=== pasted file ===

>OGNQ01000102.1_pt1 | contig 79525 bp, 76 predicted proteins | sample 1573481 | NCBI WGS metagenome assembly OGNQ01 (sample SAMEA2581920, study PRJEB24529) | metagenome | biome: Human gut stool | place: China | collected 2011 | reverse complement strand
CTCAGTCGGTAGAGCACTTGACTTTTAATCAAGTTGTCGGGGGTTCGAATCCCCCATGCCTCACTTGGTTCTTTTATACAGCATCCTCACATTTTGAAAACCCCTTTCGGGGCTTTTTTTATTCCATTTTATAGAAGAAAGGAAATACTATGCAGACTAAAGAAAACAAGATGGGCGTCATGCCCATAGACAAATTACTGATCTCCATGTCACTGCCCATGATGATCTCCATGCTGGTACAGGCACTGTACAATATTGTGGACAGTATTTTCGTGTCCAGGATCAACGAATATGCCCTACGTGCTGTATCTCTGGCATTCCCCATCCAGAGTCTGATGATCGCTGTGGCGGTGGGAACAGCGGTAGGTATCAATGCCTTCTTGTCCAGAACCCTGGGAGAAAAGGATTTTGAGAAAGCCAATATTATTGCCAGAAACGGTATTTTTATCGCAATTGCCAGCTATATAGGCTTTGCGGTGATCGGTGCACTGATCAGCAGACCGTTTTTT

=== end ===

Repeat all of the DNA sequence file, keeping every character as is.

>OGNQ01000102.1_pt1 | contig 79525 bp, 76 predicted proteins | sample 1573481 | NCBI WGS metagenome assembly OGNQ01 (sample SAMEA2581920, study PRJEB24529) | metagenome | biome: Human gut stool | place: China | collected 2011 | reverse complement strand
CTCAGTCGGTAGAGCACTTGACTTTTAATCAAGTTGTCGGGGGTTCGAATCCCCCATGCCTCACTTGGTTCTTTTATACAGCATCCTCACATTTTGAAAACCCCTTTCGGGGCTTTTTTTATTCCATTTTATAGAAGAAAGGAAATACTATGCAGACTAAAGAAAACAAGATGGGCGTCATGCCCATAGACAAATTACTGATCTCCATGTCACTGCCCATGATGATCTCCATGCTGGTACAGGCACTGTACAATATTGTGGACAGTATTTTCGTGTCCAGGATCAACGAATATGCCCTACGTGCTGTATCTCTGGCATTCCCCATCCAGAGTCTGATGATCGCTGTGGCGGTGGGAACAGCGGTAGGTATCAATGCCTTCTTGTCCAGAACCCTGGGAGAAAAGGATTTTGAGAAAGCCAATATTATTGCCAGAAACGGTATTTTTATCGCAATTGCCAGCTATATAGGCTTTGCGGTGATCGGTGCACTGATCAGCAGACCGTTTTTT